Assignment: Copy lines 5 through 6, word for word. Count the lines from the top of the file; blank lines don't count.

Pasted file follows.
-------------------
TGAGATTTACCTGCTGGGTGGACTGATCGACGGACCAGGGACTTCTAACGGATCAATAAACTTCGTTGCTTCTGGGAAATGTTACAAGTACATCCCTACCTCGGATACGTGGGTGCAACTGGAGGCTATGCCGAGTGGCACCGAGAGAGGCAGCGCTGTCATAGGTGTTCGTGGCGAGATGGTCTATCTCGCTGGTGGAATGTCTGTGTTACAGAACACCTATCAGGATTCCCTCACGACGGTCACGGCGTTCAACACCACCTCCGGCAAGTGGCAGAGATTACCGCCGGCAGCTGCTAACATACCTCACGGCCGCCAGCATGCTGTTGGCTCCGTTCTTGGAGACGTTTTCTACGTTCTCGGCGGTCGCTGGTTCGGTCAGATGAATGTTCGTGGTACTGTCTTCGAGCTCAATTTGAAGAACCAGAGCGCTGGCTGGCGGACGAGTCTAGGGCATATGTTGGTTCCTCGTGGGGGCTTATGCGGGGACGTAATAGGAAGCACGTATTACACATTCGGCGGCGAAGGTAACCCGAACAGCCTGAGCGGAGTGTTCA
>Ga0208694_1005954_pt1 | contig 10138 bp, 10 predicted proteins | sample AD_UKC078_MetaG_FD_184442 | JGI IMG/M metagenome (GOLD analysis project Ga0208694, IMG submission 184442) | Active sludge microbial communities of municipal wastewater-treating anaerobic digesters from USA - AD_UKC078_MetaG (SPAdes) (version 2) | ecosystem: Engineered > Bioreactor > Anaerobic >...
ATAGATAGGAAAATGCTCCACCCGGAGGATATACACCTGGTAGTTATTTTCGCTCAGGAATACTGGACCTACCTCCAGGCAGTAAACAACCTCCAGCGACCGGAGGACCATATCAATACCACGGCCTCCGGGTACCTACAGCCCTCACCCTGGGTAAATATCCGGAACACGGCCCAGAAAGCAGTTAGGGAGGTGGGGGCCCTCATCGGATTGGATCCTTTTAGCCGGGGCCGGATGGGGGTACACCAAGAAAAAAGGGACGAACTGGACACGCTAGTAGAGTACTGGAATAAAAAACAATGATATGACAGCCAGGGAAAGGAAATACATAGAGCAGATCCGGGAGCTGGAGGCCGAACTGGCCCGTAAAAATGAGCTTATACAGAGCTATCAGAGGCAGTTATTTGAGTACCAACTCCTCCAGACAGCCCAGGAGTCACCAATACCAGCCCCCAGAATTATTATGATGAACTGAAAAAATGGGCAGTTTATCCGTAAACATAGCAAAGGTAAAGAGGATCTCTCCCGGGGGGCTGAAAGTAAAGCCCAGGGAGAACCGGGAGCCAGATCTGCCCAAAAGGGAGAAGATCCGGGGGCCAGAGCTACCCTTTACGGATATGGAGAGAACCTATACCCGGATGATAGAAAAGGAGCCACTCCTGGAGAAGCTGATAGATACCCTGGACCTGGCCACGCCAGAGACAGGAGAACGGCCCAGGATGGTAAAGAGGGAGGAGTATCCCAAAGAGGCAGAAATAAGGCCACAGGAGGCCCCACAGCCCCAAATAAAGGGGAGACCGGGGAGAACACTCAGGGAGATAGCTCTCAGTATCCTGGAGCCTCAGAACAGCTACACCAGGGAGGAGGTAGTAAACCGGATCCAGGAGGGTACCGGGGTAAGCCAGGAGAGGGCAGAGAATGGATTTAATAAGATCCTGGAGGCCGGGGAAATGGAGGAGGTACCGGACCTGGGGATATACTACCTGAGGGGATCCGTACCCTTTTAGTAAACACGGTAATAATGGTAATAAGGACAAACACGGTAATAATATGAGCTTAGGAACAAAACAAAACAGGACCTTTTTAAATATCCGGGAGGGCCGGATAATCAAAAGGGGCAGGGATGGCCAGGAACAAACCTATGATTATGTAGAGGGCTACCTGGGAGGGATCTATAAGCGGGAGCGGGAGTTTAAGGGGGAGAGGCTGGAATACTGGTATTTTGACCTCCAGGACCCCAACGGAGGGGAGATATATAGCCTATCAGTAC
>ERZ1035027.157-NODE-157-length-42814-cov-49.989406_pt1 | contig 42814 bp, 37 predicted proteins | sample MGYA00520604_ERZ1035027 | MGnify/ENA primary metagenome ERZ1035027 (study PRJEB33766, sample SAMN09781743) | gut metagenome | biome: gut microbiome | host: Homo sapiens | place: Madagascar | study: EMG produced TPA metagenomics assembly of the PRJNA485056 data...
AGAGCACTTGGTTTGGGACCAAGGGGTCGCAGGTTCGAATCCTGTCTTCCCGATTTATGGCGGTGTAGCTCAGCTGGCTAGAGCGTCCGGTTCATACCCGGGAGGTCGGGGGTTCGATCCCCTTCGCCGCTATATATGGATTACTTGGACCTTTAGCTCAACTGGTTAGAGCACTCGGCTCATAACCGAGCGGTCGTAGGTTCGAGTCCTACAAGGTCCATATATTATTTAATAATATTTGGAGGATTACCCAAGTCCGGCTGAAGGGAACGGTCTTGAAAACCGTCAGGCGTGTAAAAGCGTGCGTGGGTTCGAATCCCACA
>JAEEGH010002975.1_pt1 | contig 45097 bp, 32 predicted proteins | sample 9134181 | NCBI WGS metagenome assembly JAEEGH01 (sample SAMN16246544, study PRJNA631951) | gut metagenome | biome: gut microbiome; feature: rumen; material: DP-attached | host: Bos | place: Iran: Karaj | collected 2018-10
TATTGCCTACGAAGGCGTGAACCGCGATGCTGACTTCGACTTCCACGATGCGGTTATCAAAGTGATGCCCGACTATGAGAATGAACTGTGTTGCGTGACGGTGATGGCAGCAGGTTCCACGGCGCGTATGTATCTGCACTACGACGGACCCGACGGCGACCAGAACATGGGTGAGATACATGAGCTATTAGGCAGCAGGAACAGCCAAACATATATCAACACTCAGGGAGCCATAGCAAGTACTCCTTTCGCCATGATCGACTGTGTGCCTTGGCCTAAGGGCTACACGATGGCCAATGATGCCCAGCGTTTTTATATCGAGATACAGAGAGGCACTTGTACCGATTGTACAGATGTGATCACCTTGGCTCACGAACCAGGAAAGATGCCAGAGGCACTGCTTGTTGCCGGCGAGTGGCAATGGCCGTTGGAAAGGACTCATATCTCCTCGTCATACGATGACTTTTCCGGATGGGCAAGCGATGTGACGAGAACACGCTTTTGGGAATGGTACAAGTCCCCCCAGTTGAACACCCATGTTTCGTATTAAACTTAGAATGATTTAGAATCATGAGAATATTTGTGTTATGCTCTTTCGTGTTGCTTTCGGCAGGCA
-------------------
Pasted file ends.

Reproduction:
AGAGCACTTGGTTTGGGACCAAGGGGTCGCAGGTTCGAATCCTGTCTTCCCGATTTATGGCGGTGTAGCTCAGCTGGCTAGAGCGTCCGGTTCATACCCGGGAGGTCGGGGGTTCGATCCCCTTCGCCGCTATATATGGATTACTTGGACCTTTAGCTCAACTGGTTAGAGCACTCGGCTCATAACCGAGCGGTCGTAGGTTCGAGTCCTACAAGGTCCATATATTATTTAATAATATTTGGAGGATTACCCAAGTCCGGCTGAAGGGAACGGTCTTGAAAACCGTCAGGCGTGTAAAAGCGTGCGTGGGTTCGAATCCCACA
>JAEEGH010002975.1_pt1 | contig 45097 bp, 32 predicted proteins | sample 9134181 | NCBI WGS metagenome assembly JAEEGH01 (sample SAMN16246544, study PRJNA631951) | gut metagenome | biome: gut microbiome; feature: rumen; material: DP-attached | host: Bos | place: Iran: Karaj | collected 2018-10